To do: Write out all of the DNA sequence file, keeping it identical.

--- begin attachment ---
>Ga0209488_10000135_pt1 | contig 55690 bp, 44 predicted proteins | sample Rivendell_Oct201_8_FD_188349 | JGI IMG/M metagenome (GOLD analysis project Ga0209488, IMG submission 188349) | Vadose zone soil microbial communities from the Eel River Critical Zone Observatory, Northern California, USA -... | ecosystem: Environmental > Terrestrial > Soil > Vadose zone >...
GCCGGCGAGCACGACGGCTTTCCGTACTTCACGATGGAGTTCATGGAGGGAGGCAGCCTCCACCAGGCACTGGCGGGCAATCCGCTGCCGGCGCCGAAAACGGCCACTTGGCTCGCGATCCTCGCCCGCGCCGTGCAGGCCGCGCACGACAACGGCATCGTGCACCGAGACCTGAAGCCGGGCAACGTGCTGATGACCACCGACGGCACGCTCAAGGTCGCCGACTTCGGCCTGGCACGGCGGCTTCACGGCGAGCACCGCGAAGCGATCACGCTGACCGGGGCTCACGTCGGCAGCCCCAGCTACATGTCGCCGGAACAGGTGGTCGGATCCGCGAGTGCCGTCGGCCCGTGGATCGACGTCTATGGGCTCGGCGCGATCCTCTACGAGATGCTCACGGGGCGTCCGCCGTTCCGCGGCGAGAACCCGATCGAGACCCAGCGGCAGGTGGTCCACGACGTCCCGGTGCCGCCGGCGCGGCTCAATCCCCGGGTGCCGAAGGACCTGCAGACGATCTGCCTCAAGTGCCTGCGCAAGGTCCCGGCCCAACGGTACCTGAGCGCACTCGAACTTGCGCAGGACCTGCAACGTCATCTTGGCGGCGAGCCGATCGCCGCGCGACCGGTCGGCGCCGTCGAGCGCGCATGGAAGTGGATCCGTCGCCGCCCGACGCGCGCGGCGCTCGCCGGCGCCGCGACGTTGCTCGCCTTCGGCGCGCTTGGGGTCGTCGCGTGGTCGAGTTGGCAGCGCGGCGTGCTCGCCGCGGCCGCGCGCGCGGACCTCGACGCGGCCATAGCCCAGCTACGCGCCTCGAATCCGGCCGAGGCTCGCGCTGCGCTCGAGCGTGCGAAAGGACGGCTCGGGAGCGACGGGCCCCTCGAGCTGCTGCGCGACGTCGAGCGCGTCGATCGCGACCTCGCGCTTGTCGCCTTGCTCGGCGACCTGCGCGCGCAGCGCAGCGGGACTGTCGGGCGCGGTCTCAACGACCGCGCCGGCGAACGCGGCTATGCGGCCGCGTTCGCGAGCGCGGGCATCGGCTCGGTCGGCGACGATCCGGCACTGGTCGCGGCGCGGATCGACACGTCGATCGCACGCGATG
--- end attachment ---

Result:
>Ga0209488_10000135_pt1 | contig 55690 bp, 44 predicted proteins | sample Rivendell_Oct201_8_FD_188349 | JGI IMG/M metagenome (GOLD analysis project Ga0209488, IMG submission 188349) | Vadose zone soil microbial communities from the Eel River Critical Zone Observatory, Northern California, USA -... | ecosystem: Environmental > Terrestrial > Soil > Vadose zone >...
GCCGGCGAGCACGACGGCTTTCCGTACTTCACGATGGAGTTCATGGAGGGAGGCAGCCTCCACCAGGCACTGGCGGGCAATCCGCTGCCGGCGCCGAAAACGGCCACTTGGCTCGCGATCCTCGCCCGCGCCGTGCAGGCCGCGCACGACAACGGCATCGTGCACCGAGACCTGAAGCCGGGCAACGTGCTGATGACCACCGACGGCACGCTCAAGGTCGCCGACTTCGGCCTGGCACGGCGGCTTCACGGCGAGCACCGCGAAGCGATCACGCTGACCGGGGCTCACGTCGGCAGCCCCAGCTACATGTCGCCGGAACAGGTGGTCGGATCCGCGAGTGCCGTCGGCCCGTGGATCGACGTCTATGGGCTCGGCGCGATCCTCTACGAGATGCTCACGGGGCGTCCGCCGTTCCGCGGCGAGAACCCGATCGAGACCCAGCGGCAGGTGGTCCACGACGTCCCGGTGCCGCCGGCGCGGCTCAATCCCCGGGTGCCGAAGGACCTGCAGACGATCTGCCTCAAGTGCCTGCGCAAGGTCCCGGCCCAACGGTACCTGAGCGCACTCGAACTTGCGCAGGACCTGCAACGTCATCTTGGCGGCGAGCCGATCGCCGCGCGACCGGTCGGCGCCGTCGAGCGCGCATGGAAGTGGATCCGTCGCCGCCCGACGCGCGCGGCGCTCGCCGGCGCCGCGACGTTGCTCGCCTTCGGCGCGCTTGGGGTCGTCGCGTGGTCGAGTTGGCAGCGCGGCGTGCTCGCCGCGGCCGCGCGCGCGGACCTCGACGCGGCCATAGCCCAGCTACGCGCCTCGAATCCGGCCGAGGCTCGCGCTGCGCTCGAGCGTGCGAAAGGACGGCTCGGGAGCGACGGGCCCCTCGAGCTGCTGCGCGACGTCGAGCGCGTCGATCGCGACCTCGCGCTTGTCGCCTTGCTCGGCGACCTGCGCGCGCAGCGCAGCGGGACTGTCGGGCGCGGTCTCAACGACCGCGCCGGCGAACGCGGCTATGCGGCCGCGTTCGCGAGCGCGGGCATCGGCTCGGTCGGCGACGATCCGGCACTGGTCGCGGCGCGGATCGACACGTCGATCGCACGCGATG